Despite a number of studies questioning the usefulness of very low-salt diets in the last few years, most major medical organizations continue to recommend them. We would assume that they do so from a strong base of evidence.
But with respect to heart failure, there is a shockingly small amount of evidence.
Heart failure occurs when the heart can’t pump enough blood to the rest of the body. About 5.7 million people in the United States suffer from it. Chronic high blood pressure can force the heart to work too hard over time, weakening it and leading to heart failure. Treatment usually involves trying to strengthen the contractions of the heart muscle with drugs, or reducing the volume of blood with other drugs (like diuretics) or by restricting salt intake.
Recently, researchers searched for randomized controlled trials that evaluated the use of reduced sodium intake to treat heart failure. In all the literature, they found nine studies that involved 479 patients. One of them was published only in abstract form. None involved more than 100 patients. Over all, none were considered at low risk for bias.
There were no data that showed that salt restriction reduced mortality or cardiac disease; affected whether someone was admitted to the hospital; or influenced how long they had to stay if admitted. Of four outpatient studies, two showed no improvement in heart function, and two did.
This is a minuscule amount of data on which to base strong recommendations. An accompanying editorial written by Clyde Yancy, a professor of cardiology at Northwestern School of Medicine, noted that only 0.3 percent of the studies that looked at sodium restriction and heart failure were of sufficient quality to be included in this systematic review.
We need better research. Some of that may be on the way. The Geriatric Out of Hospital Randomized Meal Trial in Heart Failure randomly assigned 66 patients to home-delivered low-salt meals after hospital discharge to study how well they work. Its findings are pending.
Another study, still continuing, has randomly assigned 1,000 people to usual care or a very low sodium diet — 1,500 mg a day, what the American Heart Association recommends for most adults — to look at outcomes related to heart failure.
Until then, some will argue that there’s little harm from these recommendations, so why not continue them? One reason to stop them is that there’s a risk of emphasizing salt avoidance at the expense of other — potentially more useful — diet measures, when we really don’t know what’s best.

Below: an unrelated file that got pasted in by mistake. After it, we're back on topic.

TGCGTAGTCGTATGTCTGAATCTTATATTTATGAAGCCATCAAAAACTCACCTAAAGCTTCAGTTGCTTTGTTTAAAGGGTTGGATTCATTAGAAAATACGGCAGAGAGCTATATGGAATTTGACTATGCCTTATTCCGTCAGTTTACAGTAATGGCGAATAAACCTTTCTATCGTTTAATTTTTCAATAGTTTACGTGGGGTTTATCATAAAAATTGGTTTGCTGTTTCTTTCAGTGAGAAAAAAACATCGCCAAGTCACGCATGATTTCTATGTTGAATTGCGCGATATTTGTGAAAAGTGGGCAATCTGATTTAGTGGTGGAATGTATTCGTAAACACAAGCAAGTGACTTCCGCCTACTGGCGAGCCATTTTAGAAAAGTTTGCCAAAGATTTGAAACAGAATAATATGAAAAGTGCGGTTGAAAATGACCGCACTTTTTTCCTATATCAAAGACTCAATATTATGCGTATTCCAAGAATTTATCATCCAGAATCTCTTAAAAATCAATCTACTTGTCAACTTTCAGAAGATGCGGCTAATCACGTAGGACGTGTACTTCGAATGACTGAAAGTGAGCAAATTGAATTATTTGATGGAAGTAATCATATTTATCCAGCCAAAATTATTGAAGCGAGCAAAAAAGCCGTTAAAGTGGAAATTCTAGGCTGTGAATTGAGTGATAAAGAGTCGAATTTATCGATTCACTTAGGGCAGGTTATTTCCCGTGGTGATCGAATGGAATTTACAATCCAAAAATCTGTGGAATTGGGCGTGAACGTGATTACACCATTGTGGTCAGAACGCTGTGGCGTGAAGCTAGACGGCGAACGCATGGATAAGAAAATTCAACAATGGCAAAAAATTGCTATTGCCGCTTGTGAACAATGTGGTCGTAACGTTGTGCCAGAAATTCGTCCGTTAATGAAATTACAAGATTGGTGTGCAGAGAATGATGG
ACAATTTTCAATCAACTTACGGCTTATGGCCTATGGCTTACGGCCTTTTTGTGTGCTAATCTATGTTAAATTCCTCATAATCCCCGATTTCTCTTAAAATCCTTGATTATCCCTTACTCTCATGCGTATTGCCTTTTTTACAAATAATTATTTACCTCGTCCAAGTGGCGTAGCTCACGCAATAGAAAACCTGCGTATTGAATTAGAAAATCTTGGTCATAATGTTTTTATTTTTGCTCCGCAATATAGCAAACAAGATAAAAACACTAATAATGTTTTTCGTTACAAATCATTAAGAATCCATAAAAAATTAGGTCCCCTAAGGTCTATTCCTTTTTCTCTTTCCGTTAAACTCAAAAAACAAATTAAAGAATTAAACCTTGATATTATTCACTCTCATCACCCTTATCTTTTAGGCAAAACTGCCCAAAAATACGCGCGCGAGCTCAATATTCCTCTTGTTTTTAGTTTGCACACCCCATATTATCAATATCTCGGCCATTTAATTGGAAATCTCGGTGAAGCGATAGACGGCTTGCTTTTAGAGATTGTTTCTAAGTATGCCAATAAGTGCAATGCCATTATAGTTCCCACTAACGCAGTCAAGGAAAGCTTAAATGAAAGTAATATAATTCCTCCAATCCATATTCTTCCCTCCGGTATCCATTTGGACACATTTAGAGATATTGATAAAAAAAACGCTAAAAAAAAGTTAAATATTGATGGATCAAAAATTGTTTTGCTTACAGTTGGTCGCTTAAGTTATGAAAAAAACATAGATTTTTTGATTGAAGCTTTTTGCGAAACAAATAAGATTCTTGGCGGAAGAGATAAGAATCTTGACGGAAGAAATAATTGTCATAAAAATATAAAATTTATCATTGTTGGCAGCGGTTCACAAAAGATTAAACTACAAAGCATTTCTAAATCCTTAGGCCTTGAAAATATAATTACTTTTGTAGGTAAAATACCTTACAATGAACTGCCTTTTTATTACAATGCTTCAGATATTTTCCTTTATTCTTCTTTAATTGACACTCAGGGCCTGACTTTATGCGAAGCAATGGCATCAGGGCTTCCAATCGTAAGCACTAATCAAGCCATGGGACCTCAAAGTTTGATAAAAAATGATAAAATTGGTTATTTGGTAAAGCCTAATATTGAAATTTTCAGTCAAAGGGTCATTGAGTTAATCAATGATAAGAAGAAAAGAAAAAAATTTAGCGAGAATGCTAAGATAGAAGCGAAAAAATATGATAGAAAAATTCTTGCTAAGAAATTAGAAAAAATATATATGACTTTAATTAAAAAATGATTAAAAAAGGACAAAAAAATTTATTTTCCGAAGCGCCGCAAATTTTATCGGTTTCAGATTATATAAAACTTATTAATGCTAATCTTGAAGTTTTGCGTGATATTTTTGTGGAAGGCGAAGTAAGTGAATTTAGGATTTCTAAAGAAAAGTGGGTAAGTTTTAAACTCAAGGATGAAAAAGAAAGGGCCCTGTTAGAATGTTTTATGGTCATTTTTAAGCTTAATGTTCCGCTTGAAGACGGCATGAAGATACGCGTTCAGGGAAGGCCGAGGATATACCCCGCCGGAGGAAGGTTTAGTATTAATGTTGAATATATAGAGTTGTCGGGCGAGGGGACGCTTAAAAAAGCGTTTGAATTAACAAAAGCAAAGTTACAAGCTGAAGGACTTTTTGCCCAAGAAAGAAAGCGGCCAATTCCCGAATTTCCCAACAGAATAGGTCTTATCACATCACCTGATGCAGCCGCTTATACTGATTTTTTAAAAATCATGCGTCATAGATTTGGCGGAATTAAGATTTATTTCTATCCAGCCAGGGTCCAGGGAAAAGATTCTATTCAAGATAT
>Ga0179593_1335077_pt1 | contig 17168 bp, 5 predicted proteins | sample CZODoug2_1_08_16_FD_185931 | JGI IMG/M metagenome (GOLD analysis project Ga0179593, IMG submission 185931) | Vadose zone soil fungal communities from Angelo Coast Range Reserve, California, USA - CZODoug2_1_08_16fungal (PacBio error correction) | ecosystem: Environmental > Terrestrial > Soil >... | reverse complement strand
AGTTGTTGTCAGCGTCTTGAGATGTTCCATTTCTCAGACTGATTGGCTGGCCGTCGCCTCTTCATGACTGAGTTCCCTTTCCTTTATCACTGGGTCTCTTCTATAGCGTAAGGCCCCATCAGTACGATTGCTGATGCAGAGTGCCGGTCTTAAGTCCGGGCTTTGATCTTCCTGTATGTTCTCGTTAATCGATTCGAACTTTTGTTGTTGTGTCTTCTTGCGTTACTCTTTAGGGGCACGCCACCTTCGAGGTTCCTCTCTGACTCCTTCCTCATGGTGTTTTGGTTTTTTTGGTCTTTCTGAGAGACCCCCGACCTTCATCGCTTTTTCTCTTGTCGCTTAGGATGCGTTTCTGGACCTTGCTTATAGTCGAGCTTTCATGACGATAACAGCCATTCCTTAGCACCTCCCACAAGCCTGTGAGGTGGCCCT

For example, the Agency for Healthcare Research and Quality examined the effects of both sodium and potassium intake on health. It reported this year that lower sodium intake “most likely reduces” blood pressure. But it also reported that increasing potassium intake most likely has the same effect, because consuming more potassium causes you to excrete more sodium in your urine. (Of course, excess potassium has its own risks — any major dietary changes should be discussed with a physician.)
Other systematic reviews find that an increased intake of fiber is associated with a lower risk of heart disease.
It’s important to note that we also lack a strong evidence base from randomized controlled trials where potassium and fiber are concerned. But recommendations for those diet changes don’t seem nearly as vocal or as strident as the push for salt reductions.
The larger point is that if all of these lack strong evidence, we should admit it and make our advice more equivalent and appropriately less confident.
Or we could push for more healthy holistic lifestyle changes in general, while acknowledging that, yes, people who consume large amounts of sodium might benefit from cutting back. We could advise people to exercise regularly (which has an enormous evidence base) and to eat more healthfully over all. Both the Dietary Approaches to Stop Hypertension diet and the Mediterranean diet have been associated with lower rates of heart failure. Such diets may affect more than just salt, but they certainly would benefit from more controlled trials to prove their worth.
In his editorial, Dr. Yancy writes bluntly that the evidence for sodium restriction is “vacuous, lacks depth, and in some cases lacks integrity.” He adds, “The first step is not a call for more trials but a retreat from an unbridled and potentially harmful insistence on rigorous sodium restriction in those with symptomatic heart failure.”
Unfortunately, this exhortation could apply to more than just this one instance. Whether it’s our consumption of fat, or meat, or sugar, or even salt, it seems the assurance with which we speak should match the quality of evidence behind our recommendations.